We are committed to helping open source projects benefit from integrating with our OSS-Fuzz fuzzing infrastructure. In the coming weeks, we will reach out via email to critical projects that we believe would be a good fit and support the community at large. Projects that integrate are eligible for rewards ranging from $1,000 (initial integration) up to $20,000 (ideal integration); more details are available here. These rewards are intended to help offset the cost and effort required to properly configure fuzzing for OSS projects. If you would like to integrate your project with OSS-Fuzz, please submit your project for review. Our goal is to admit as many OSS projects as possible and ensure that they are continuously fuzzed.

Once contacted, we might provide a sample fuzz target to you for easy integration. Many of these fuzz targets are generated with new technology that understands how library APIs are used appropriately. Watch this space for more details on how Google plans to further automate fuzz target creation, so that even more open source projects can benefit from continuous fuzzing.

Thank you for your continued contributions to the Open Source community. Let’s work together on a more secure and stable future for Open Source Software.

Announcing some security treats to protect you from attackers’ tricks

It’s Halloween 🎃 and the last day of Cybersecurity Awareness Month 🔐, so we’re celebrating these occasions with security improvements across your account journey: before you sign in, as soon as you’ve entered your account, when you share information with other apps and sites, and the rare event in which your account is compromised.

We’re constantly protecting your information from attackers’ tricks, and with these new protections and tools, we hope you can spend your Halloween worrying about zombies, witches, and your candy loot—not the security of your account.

Protecting you before you even sign in
Everyone does their best to keep their username and password safe, but sometimes bad actors may still get them through phishing or other tricks. Even when this happens, we will still protect you with safeguards that kick-in before you are signed into your account.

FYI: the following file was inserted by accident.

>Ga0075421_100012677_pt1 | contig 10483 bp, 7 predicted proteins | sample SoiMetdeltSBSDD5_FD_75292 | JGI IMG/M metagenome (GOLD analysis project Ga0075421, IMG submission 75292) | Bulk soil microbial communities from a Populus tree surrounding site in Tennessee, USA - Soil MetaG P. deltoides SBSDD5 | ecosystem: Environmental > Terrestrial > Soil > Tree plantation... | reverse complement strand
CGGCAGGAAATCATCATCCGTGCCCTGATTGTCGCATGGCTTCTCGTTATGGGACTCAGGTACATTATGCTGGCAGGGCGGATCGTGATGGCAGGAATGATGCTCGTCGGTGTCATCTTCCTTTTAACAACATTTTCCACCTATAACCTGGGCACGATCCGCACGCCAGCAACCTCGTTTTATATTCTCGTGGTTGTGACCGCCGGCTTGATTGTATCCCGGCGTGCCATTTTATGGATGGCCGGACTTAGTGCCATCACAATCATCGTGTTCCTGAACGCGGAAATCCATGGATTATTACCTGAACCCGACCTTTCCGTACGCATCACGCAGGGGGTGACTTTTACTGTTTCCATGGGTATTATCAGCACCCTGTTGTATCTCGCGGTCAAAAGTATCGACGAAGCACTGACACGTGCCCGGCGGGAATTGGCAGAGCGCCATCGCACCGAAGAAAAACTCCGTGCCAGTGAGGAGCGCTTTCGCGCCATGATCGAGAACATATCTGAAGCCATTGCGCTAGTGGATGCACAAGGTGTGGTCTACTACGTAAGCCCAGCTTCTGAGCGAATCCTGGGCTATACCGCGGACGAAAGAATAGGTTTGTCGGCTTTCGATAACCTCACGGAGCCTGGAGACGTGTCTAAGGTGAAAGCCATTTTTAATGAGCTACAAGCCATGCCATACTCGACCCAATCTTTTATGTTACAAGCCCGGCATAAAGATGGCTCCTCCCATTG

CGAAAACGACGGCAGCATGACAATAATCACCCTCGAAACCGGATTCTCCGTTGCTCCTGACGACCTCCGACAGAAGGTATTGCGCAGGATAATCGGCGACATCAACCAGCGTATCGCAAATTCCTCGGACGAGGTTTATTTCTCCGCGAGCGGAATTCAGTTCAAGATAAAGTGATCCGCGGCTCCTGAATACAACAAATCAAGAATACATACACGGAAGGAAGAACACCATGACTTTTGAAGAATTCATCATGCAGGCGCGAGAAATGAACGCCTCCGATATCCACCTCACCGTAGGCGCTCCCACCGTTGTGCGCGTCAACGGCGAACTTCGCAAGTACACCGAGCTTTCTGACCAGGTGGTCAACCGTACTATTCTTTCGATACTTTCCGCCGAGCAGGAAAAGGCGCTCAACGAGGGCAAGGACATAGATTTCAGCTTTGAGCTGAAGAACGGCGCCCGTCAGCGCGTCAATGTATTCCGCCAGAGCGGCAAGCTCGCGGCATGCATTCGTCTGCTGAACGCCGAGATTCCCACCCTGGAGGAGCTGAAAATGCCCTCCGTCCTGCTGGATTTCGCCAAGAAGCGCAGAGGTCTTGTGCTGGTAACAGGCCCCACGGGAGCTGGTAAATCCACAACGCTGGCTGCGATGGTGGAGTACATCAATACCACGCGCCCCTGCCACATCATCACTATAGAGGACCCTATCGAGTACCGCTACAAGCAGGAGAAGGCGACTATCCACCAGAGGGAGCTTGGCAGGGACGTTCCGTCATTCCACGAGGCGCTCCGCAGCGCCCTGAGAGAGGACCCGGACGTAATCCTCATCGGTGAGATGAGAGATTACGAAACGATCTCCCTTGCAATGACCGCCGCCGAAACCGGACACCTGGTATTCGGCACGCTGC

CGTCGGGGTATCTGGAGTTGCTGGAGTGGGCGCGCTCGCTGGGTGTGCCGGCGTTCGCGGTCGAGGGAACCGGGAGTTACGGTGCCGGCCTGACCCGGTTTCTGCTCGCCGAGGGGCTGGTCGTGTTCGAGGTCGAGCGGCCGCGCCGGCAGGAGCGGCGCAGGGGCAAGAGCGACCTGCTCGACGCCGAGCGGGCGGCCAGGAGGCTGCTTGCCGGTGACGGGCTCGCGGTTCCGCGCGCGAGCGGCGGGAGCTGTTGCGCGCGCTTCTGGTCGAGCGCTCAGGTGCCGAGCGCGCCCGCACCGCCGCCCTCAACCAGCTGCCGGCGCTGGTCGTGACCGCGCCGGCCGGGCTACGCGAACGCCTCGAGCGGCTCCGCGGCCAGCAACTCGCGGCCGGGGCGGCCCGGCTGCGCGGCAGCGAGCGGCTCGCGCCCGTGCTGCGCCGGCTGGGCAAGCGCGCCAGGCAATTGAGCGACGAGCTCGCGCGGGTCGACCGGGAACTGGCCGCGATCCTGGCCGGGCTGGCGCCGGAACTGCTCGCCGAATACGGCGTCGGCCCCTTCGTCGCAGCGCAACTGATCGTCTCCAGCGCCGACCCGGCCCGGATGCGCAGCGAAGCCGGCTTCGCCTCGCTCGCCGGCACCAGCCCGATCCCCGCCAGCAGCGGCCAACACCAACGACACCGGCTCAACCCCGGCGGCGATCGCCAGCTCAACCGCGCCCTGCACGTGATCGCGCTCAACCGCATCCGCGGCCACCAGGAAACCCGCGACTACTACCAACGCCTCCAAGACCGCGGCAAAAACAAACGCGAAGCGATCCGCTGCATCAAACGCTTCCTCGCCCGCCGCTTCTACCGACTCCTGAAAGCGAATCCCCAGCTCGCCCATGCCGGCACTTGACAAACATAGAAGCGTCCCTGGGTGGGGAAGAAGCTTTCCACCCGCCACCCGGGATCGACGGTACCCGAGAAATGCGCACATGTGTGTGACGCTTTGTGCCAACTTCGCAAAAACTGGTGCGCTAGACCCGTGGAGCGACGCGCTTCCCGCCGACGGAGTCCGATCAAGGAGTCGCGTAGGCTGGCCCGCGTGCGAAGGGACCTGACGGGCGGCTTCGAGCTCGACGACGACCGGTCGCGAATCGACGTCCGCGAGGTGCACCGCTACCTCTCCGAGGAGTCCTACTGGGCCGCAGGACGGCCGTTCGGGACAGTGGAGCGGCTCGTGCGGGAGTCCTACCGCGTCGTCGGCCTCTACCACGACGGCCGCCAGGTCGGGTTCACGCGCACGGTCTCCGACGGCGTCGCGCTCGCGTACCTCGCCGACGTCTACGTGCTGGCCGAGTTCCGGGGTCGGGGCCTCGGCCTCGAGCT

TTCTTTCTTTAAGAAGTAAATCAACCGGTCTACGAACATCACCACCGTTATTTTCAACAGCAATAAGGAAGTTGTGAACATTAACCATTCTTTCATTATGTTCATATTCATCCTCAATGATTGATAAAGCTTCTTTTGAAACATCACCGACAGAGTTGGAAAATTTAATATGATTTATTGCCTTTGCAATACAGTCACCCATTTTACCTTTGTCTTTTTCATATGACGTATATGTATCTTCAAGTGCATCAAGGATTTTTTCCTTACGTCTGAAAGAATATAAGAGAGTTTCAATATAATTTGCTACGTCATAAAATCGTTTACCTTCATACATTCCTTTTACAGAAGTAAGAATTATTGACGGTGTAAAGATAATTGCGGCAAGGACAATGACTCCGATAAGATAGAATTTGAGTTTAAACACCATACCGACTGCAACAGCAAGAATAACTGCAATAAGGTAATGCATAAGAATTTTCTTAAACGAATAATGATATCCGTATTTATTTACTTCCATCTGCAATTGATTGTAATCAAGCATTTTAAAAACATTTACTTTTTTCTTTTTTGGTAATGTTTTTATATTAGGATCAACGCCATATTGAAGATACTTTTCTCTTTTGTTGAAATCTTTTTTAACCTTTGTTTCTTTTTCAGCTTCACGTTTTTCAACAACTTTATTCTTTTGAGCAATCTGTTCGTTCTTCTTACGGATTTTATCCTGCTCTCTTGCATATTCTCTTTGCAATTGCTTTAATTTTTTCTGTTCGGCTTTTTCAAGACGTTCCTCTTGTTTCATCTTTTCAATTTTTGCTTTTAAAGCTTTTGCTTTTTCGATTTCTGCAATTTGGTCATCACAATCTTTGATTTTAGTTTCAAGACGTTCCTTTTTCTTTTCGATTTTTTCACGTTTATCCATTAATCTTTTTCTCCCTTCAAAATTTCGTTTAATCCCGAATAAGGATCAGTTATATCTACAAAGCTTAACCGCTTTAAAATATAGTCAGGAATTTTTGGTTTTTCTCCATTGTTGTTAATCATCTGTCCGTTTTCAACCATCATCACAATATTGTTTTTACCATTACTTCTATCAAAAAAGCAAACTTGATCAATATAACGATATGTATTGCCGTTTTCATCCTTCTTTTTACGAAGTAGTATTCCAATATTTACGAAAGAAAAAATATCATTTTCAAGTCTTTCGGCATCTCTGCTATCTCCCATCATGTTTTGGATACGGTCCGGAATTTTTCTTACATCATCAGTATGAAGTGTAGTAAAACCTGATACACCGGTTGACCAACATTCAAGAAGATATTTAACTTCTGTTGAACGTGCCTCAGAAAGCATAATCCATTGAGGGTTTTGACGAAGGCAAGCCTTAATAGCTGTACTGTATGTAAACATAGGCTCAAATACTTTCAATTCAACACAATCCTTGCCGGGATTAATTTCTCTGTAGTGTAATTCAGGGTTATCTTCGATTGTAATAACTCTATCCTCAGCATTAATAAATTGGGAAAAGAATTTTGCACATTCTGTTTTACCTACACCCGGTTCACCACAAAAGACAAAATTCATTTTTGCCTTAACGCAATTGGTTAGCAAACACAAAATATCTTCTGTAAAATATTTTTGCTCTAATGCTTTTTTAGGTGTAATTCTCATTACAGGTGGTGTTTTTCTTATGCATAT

When your username and password are entered on Google’s sign-in page, we’ll run a risk assessment and only allow the sign-in if nothing looks suspicious. We’re always working to improve this analysis, and we’ll now require that JavaScript is enabled on the Google sign-in page, without which we can’t run this assessment.

Chances are, JavaScript is already enabled in your browser; it helps power lots of the websites people use everyday. But, because it may save bandwidth or help pages load more quickly, a tiny minority of our users (0.1%) choose to keep it off. This might make sense if you are reading static content, but we recommend that you keep Javascript on while signing into your Google Account so we can better protect you. You can read more about how to enable JavaScript here.

Keeping your Google Account secure while you’re signed in

Last year, we launched a major update to the Security Checkup that upgraded it from the same checklist for everyone, to a smarter tool that automatically provides personalized guidance for improving the security of your Google Account.

We’re adding to this advice all the time. Most recently, we introduced better protection against harmful apps based on recommendations from Google Play Protect, as well as the ability to remove your account from any devices you no longer use.

More notifications when you share your account data with apps and sites

It’s really important that you understand the information that has been shared with apps or sites so that we can keep you safe. We already notify you when you’ve granted access to sensitive information — like Gmail data or your Google Contacts — to third-party sites or apps, and in the next few weeks, we’ll expand this to notify you whenever you share any data from your Google Account. You can always see which apps have access to your data in the Security Checkup.

Helping you get back to the beginning if you run into trouble

In the rare event that your account is compromised, our priority is to help get you back to safety as quickly as possible. We’ve introduced a new, step-by-step process within your Google Account that we will automatically trigger if we detect potential unauthorized activity.

We'll help you:
  • Verify critical security settings to help ensure your account isn’t vulnerable to additional attacks and that someone can’t access it via other means, like a recovery phone number or email address.
  • Secure your other accounts because your Google Account might be a gateway to accounts on other services and a hijacking can leave those vulnerable as well.
  • Check financial activity to see if any payment methods connected to your account, like a credit card or Google Pay, were abused.
  • Review content and files to see if any of your Gmail or Drive data was accessed or mis-used.
Online security can sometimes feel like walking through a haunted house—scary, and you aren't quite sure what may pop up. We are constantly working to strengthen our automatic protections to stop attackers and keep you safe you from the many tricks you may encounter. During Cybersecurity Month, and beyond, we've got your back.